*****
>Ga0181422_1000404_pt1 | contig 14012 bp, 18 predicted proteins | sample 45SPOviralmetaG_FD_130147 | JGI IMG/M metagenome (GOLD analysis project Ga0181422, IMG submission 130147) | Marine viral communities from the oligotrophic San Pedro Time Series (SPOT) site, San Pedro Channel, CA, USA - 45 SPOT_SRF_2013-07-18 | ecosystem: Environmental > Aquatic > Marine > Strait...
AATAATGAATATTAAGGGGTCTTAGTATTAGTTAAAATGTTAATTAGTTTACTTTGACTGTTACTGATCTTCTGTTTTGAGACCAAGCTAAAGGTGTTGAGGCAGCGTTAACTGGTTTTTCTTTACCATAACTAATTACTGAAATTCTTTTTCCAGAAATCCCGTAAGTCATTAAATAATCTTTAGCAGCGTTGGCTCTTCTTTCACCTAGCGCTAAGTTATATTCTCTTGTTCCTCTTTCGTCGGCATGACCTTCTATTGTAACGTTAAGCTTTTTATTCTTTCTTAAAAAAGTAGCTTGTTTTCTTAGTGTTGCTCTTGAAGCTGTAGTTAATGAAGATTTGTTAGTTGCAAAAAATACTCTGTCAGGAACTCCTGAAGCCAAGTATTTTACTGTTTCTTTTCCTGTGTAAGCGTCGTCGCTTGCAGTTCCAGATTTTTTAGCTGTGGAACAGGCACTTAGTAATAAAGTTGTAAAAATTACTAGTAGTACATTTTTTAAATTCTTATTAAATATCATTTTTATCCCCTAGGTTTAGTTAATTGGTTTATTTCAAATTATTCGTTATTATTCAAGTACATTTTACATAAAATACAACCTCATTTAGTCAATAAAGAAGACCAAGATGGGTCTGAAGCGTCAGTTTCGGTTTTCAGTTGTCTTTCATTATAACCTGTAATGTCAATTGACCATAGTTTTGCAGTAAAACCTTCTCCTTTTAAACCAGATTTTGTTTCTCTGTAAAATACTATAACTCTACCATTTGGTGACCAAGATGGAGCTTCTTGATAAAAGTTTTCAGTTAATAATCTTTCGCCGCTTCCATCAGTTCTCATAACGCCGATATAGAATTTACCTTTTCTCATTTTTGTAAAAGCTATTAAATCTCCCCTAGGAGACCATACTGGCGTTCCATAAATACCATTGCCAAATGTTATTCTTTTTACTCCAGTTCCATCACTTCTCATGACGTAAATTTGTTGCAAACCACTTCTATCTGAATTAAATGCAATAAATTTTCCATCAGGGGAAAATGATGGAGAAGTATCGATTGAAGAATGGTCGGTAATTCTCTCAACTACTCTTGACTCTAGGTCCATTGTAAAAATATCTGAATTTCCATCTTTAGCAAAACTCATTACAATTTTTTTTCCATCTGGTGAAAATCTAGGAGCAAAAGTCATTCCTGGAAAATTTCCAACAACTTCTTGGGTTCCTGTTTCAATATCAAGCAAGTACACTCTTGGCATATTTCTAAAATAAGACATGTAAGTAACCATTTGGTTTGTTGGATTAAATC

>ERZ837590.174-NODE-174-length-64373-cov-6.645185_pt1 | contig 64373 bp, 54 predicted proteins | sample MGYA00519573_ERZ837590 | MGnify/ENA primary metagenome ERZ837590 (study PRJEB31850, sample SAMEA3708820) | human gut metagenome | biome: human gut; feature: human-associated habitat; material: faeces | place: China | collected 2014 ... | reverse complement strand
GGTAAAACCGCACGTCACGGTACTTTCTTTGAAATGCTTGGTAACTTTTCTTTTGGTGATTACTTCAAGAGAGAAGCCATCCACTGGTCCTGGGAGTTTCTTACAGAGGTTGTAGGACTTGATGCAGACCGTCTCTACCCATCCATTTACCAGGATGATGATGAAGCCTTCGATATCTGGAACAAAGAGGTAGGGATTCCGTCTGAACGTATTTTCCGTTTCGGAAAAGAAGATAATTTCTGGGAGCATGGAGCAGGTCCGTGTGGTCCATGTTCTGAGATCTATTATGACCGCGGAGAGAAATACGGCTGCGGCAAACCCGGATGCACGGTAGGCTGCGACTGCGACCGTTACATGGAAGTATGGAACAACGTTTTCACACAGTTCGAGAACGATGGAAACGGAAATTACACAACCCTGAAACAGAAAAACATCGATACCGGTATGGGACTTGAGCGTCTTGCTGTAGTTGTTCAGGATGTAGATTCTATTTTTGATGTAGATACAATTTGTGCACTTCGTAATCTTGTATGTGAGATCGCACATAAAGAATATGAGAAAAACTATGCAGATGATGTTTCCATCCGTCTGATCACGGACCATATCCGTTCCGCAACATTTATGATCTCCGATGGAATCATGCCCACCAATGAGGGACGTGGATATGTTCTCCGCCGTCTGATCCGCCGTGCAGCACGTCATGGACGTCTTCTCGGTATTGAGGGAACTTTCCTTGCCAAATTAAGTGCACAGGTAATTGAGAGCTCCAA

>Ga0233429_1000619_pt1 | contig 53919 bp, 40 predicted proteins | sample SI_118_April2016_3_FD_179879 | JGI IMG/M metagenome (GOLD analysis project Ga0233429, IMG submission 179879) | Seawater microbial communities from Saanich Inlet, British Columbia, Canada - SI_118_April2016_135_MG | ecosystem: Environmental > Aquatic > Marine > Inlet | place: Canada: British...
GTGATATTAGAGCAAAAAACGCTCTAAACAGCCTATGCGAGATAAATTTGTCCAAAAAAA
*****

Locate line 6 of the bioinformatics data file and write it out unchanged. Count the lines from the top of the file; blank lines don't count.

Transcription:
GTGATATTAGAGCAAAAAACGCTCTAAACAGCCTATGCGAGATAAATTTGTCCAAAAAAA